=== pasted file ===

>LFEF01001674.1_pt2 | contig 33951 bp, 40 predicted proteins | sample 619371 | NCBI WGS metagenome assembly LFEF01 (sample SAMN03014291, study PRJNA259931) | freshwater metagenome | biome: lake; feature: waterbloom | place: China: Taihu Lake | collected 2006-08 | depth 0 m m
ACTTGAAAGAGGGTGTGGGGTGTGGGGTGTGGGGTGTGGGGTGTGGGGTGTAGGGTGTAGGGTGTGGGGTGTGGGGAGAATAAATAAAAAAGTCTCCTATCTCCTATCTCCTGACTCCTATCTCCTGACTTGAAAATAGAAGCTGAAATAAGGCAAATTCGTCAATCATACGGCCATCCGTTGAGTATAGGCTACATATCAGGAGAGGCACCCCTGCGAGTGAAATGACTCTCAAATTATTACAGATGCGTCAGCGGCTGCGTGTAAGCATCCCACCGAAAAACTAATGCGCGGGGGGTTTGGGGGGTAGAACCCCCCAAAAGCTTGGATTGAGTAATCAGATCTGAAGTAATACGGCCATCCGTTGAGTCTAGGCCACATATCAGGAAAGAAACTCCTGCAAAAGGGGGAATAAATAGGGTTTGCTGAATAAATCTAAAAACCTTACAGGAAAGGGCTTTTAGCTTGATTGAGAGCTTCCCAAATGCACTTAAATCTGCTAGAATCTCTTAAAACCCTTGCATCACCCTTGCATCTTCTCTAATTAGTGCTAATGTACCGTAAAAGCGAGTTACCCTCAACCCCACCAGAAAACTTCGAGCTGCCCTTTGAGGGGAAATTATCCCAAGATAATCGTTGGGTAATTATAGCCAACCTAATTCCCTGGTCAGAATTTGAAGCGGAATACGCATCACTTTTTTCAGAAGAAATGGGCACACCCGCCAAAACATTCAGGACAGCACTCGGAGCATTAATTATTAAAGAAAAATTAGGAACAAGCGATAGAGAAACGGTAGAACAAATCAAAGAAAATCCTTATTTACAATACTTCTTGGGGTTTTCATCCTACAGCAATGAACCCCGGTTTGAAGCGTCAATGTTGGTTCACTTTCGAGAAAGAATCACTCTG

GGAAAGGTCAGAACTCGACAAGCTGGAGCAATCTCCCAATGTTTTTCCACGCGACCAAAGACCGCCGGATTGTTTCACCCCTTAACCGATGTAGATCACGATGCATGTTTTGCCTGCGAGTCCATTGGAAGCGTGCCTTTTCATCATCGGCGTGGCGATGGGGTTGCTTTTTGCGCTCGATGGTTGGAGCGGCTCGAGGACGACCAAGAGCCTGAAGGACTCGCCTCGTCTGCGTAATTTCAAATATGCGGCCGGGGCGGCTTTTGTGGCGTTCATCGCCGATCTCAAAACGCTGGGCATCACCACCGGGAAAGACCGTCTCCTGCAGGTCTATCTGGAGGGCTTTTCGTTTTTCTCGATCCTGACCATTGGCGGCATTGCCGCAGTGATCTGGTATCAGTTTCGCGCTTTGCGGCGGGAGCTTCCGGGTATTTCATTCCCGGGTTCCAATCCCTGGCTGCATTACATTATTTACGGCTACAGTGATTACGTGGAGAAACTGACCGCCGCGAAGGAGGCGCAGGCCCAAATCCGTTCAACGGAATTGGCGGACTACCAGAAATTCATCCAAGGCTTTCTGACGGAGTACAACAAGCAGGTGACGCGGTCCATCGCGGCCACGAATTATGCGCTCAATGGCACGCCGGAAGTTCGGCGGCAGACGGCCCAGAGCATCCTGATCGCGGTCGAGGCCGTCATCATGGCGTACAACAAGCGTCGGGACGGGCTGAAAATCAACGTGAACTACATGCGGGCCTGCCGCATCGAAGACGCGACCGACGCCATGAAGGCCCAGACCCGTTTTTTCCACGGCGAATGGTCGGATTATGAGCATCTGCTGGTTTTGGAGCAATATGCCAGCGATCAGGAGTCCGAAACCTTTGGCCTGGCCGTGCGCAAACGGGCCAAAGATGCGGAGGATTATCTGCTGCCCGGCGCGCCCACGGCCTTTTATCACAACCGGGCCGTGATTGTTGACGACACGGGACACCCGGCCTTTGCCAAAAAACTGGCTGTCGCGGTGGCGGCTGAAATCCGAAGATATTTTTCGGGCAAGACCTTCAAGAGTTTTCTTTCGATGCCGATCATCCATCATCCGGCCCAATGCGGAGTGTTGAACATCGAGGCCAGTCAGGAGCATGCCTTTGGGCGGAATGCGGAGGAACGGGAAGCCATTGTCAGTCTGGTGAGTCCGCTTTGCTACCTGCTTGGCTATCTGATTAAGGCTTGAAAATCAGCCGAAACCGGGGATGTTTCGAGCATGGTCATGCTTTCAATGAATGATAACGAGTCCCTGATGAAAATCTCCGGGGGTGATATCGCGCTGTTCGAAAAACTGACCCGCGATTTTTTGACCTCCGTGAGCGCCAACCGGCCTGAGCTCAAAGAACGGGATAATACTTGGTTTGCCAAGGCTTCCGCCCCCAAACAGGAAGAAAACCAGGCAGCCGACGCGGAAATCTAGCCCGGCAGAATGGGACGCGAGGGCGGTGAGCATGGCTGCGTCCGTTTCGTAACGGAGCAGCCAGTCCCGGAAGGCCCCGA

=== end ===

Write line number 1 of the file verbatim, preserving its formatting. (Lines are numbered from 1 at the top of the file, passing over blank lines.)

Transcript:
>LFEF01001674.1_pt2 | contig 33951 bp, 40 predicted proteins | sample 619371 | NCBI WGS metagenome assembly LFEF01 (sample SAMN03014291, study PRJNA259931) | freshwater metagenome | biome: lake; feature: waterbloom | place: China: Taihu Lake | collected 2006-08 | depth 0 m m